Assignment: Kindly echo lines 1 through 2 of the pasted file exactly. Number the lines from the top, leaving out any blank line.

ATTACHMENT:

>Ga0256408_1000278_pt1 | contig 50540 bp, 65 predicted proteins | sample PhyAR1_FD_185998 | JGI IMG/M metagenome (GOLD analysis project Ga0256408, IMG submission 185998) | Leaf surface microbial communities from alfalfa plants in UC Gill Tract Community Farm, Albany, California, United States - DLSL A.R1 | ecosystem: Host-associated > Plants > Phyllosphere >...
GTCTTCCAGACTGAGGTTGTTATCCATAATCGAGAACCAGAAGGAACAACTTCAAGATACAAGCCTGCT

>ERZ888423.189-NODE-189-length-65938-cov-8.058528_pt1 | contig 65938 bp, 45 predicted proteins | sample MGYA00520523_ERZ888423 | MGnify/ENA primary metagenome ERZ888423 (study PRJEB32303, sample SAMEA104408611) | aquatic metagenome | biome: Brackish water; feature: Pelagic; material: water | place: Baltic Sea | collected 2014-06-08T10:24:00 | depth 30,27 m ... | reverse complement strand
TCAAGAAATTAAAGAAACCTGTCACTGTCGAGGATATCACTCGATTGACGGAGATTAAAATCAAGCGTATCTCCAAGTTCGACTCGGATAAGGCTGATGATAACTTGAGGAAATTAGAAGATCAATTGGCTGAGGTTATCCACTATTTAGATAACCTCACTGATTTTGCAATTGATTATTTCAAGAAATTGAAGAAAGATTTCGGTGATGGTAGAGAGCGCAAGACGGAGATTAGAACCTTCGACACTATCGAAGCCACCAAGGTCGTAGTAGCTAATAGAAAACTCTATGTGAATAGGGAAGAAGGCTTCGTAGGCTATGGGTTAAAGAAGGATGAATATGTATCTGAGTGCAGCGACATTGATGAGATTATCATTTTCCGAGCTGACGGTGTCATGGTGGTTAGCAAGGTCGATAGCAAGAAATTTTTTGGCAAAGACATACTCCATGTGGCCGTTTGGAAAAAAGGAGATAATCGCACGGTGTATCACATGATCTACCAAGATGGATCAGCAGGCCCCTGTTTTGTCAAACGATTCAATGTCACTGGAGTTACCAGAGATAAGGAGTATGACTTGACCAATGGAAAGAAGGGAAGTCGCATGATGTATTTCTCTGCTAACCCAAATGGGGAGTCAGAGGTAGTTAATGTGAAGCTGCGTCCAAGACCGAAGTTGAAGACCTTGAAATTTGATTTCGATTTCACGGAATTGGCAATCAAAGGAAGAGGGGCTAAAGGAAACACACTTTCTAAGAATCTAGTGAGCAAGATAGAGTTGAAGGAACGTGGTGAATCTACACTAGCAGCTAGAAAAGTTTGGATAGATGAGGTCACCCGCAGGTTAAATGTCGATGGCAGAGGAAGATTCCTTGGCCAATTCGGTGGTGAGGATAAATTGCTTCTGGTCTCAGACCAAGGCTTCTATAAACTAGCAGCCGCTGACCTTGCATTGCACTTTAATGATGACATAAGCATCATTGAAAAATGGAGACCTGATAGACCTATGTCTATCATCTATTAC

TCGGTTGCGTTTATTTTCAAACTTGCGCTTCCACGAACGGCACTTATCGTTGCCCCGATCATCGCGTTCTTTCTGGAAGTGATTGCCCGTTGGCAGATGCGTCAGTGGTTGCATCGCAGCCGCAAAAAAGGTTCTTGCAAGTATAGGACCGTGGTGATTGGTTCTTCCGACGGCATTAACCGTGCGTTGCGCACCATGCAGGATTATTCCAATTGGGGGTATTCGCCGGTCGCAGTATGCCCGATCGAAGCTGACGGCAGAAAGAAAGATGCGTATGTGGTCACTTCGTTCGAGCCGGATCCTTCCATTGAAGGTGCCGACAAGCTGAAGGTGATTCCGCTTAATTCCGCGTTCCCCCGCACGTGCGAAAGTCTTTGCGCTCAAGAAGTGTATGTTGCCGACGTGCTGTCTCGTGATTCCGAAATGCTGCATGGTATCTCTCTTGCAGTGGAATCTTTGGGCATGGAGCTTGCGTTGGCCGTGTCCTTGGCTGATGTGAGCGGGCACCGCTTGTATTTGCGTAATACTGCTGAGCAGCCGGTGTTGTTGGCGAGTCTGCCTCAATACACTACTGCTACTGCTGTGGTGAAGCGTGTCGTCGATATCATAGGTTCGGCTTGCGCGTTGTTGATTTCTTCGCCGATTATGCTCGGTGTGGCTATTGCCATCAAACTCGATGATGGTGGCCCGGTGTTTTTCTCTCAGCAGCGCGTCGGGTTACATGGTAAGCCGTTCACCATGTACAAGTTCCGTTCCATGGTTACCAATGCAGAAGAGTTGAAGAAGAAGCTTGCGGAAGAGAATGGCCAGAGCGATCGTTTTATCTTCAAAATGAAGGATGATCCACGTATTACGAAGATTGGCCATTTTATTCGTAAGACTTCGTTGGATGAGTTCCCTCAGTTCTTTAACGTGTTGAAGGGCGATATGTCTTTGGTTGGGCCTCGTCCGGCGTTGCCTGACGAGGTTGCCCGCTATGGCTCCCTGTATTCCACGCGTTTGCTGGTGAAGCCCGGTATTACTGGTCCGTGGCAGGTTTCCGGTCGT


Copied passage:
>Ga0256408_1000278_pt1 | contig 50540 bp, 65 predicted proteins | sample PhyAR1_FD_185998 | JGI IMG/M metagenome (GOLD analysis project Ga0256408, IMG submission 185998) | Leaf surface microbial communities from alfalfa plants in UC Gill Tract Community Farm, Albany, California, United States - DLSL A.R1 | ecosystem: Host-associated > Plants > Phyllosphere >...
GTCTTCCAGACTGAGGTTGTTATCCATAATCGAGAACCAGAAGGAACAACTTCAAGATACAAGCCTGCT